Thanks to those who replied - I have been playing with the Wacom CP, there is a now a shortcut on the taskbar on my PC and on the Mac it is always easy to get to the CP for tweaking.

                I have to sheepishly admit that I was so busy with the Wacom controls that I forgot to check the Photoshop ones. Doh! <g>

                I like the look of the upper models pen - it seems to be easier to grasp than the skinny Graphire one (and I do not have sausage fingers by any stretch of the imagination <g>).

                When I was a kid you could purchase little soft plastic slip on corrective devices (triangular) to force children to hold pens correctly when writing...I might have to go looking for one of those to slip onto the pen for a better grip, although this may make using the duobutton harder (I dont have an opinion on this as of yet, I am still too clumsy and it's use makes the nib move). As for the eraser, I think it is easier just to switch to the proper Photoshop earaser tool rather than flipping the pen over...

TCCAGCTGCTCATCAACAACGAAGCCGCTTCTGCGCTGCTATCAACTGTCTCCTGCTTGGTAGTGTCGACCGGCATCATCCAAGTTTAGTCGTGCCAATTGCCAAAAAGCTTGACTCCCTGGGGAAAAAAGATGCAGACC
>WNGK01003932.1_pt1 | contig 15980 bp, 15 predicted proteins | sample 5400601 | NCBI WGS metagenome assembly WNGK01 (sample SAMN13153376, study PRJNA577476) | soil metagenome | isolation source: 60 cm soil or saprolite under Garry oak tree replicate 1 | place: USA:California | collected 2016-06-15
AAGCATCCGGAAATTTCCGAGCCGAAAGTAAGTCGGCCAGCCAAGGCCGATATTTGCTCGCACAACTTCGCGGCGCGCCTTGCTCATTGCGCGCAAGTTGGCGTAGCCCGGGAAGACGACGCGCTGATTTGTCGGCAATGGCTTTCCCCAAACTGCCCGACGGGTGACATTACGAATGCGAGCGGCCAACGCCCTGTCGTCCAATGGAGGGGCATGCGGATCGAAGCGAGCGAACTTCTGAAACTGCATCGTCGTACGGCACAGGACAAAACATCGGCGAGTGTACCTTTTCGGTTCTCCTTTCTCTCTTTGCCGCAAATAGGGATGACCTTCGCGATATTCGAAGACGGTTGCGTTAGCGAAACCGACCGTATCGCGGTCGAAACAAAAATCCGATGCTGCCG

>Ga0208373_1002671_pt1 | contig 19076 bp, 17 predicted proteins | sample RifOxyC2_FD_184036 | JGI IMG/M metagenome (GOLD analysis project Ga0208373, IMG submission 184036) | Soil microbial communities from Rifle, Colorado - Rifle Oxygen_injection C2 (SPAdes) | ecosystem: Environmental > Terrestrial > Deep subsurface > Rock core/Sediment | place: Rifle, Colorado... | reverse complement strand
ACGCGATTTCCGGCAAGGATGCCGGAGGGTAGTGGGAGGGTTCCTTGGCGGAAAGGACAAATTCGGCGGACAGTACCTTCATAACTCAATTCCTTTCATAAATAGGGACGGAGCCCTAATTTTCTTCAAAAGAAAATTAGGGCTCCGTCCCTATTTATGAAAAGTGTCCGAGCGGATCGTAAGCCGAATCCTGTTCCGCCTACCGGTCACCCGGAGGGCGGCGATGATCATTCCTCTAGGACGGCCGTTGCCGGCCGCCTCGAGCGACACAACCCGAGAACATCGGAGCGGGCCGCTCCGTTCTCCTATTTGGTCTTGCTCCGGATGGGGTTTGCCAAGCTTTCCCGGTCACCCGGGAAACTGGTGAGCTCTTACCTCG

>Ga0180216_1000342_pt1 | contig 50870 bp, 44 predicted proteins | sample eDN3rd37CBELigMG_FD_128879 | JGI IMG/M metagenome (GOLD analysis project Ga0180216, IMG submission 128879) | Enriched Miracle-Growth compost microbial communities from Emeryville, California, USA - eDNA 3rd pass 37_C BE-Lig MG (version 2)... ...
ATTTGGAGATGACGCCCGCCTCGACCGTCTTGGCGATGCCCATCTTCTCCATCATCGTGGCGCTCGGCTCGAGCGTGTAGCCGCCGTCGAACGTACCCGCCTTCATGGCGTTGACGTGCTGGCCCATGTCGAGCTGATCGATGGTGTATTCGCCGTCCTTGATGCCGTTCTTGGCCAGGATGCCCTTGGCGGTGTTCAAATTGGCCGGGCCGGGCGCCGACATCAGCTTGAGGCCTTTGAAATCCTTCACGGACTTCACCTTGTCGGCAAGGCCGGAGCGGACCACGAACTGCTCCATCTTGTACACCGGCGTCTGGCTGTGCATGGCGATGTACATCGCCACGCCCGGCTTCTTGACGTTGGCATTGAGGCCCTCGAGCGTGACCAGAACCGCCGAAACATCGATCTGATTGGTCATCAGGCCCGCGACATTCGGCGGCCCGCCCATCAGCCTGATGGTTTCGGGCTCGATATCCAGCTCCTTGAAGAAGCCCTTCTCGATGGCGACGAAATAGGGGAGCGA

It has been too long since I have used a tablet - but I am enjoying my return to the tablet.

                Thanks for all the personal attention and the great thread.

                Stephen Marsh.

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                • #23
                  I have quickly kocked together some half inch high subtly tapered wedges (bit like a door stop) out of some electrical goods packaging foam and attached these two soft 'feet' with double sided tape to the bottom of the Graphire pad so that the tablet surface has a slight slope to it, perhaps around 5 degrees...I find this much more comfortable on the writst than having the tablet perfectly flat on the desk (Intuitos envy)!